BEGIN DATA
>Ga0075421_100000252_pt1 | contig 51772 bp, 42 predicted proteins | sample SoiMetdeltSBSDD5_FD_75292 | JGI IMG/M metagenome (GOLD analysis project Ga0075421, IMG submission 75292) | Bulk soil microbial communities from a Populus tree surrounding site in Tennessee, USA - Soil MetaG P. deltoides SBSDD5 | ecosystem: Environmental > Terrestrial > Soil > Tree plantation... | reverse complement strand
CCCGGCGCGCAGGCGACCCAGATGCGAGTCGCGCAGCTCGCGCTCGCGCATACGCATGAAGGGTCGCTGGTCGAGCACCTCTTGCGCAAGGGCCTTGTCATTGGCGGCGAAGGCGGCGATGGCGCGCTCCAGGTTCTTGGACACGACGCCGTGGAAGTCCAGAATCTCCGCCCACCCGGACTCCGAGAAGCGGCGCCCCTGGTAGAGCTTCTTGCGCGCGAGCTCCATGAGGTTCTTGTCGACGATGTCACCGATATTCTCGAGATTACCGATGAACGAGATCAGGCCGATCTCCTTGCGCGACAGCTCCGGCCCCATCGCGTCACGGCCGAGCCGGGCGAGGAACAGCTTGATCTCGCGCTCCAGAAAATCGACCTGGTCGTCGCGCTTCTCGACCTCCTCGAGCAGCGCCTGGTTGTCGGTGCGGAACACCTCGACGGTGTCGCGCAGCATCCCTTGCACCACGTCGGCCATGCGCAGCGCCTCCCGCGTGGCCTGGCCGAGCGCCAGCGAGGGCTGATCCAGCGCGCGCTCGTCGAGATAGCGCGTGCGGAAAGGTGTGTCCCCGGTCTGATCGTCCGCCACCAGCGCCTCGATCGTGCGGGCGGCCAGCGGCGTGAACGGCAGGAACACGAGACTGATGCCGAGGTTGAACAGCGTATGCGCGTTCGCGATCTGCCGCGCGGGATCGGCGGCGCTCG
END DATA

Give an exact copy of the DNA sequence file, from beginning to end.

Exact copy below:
>Ga0075421_100000252_pt1 | contig 51772 bp, 42 predicted proteins | sample SoiMetdeltSBSDD5_FD_75292 | JGI IMG/M metagenome (GOLD analysis project Ga0075421, IMG submission 75292) | Bulk soil microbial communities from a Populus tree surrounding site in Tennessee, USA - Soil MetaG P. deltoides SBSDD5 | ecosystem: Environmental > Terrestrial > Soil > Tree plantation... | reverse complement strand
CCCGGCGCGCAGGCGACCCAGATGCGAGTCGCGCAGCTCGCGCTCGCGCATACGCATGAAGGGTCGCTGGTCGAGCACCTCTTGCGCAAGGGCCTTGTCATTGGCGGCGAAGGCGGCGATGGCGCGCTCCAGGTTCTTGGACACGACGCCGTGGAAGTCCAGAATCTCCGCCCACCCGGACTCCGAGAAGCGGCGCCCCTGGTAGAGCTTCTTGCGCGCGAGCTCCATGAGGTTCTTGTCGACGATGTCACCGATATTCTCGAGATTACCGATGAACGAGATCAGGCCGATCTCCTTGCGCGACAGCTCCGGCCCCATCGCGTCACGGCCGAGCCGGGCGAGGAACAGCTTGATCTCGCGCTCCAGAAAATCGACCTGGTCGTCGCGCTTCTCGACCTCCTCGAGCAGCGCCTGGTTGTCGGTGCGGAACACCTCGACGGTGTCGCGCAGCATCCCTTGCACCACGTCGGCCATGCGCAGCGCCTCCCGCGTGGCCTGGCCGAGCGCCAGCGAGGGCTGATCCAGCGCGCGCTCGTCGAGATAGCGCGTGCGGAAAGGTGTGTCCCCGGTCTGATCGTCCGCCACCAGCGCCTCGATCGTGCGGGCGGCCAGCGGCGTGAACGGCAGGAACACGAGACTGATGCCGAGGTTGAACAGCGTATGCGCGTTCGCGATCTGCCGCGCGGGATCGGCGGCGCTCG